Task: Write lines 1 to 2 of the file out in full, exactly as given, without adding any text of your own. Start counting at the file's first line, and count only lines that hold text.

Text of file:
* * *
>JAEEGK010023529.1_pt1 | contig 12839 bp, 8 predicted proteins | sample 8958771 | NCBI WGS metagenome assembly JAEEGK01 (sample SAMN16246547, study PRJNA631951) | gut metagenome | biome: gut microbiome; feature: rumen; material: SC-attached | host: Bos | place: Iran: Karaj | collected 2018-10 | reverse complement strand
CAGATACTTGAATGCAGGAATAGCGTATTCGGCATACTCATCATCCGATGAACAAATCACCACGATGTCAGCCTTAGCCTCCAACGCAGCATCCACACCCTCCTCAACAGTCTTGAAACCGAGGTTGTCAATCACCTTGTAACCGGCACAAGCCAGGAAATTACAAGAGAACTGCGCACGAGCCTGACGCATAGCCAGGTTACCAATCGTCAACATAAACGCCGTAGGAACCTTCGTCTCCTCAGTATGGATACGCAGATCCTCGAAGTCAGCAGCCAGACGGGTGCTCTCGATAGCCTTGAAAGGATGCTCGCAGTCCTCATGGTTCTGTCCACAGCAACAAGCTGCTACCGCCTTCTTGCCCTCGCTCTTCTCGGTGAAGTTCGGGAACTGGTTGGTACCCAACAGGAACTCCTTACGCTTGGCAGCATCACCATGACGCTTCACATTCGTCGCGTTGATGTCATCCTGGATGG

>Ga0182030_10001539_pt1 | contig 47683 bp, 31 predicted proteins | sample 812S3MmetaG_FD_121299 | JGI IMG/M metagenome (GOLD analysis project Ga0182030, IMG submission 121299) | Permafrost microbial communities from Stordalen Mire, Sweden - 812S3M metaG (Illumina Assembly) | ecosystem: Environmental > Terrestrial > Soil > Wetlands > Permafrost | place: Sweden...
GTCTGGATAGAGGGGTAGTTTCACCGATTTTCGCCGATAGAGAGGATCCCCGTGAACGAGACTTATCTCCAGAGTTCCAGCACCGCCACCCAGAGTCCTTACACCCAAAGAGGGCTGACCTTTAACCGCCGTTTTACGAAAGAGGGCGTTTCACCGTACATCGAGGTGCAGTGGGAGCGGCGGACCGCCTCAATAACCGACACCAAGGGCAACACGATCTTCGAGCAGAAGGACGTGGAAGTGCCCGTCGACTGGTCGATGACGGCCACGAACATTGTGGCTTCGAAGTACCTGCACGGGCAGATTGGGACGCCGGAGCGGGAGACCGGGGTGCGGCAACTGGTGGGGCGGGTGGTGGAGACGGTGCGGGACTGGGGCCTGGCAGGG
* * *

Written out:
>JAEEGK010023529.1_pt1 | contig 12839 bp, 8 predicted proteins | sample 8958771 | NCBI WGS metagenome assembly JAEEGK01 (sample SAMN16246547, study PRJNA631951) | gut metagenome | biome: gut microbiome; feature: rumen; material: SC-attached | host: Bos | place: Iran: Karaj | collected 2018-10 | reverse complement strand
CAGATACTTGAATGCAGGAATAGCGTATTCGGCATACTCATCATCCGATGAACAAATCACCACGATGTCAGCCTTAGCCTCCAACGCAGCATCCACACCCTCCTCAACAGTCTTGAAACCGAGGTTGTCAATCACCTTGTAACCGGCACAAGCCAGGAAATTACAAGAGAACTGCGCACGAGCCTGACGCATAGCCAGGTTACCAATCGTCAACATAAACGCCGTAGGAACCTTCGTCTCCTCAGTATGGATACGCAGATCCTCGAAGTCAGCAGCCAGACGGGTGCTCTCGATAGCCTTGAAAGGATGCTCGCAGTCCTCATGGTTCTGTCCACAGCAACAAGCTGCTACCGCCTTCTTGCCCTCGCTCTTCTCGGTGAAGTTCGGGAACTGGTTGGTACCCAACAGGAACTCCTTACGCTTGGCAGCATCACCATGACGCTTCACATTCGTCGCGTTGATGTCATCCTGGATGG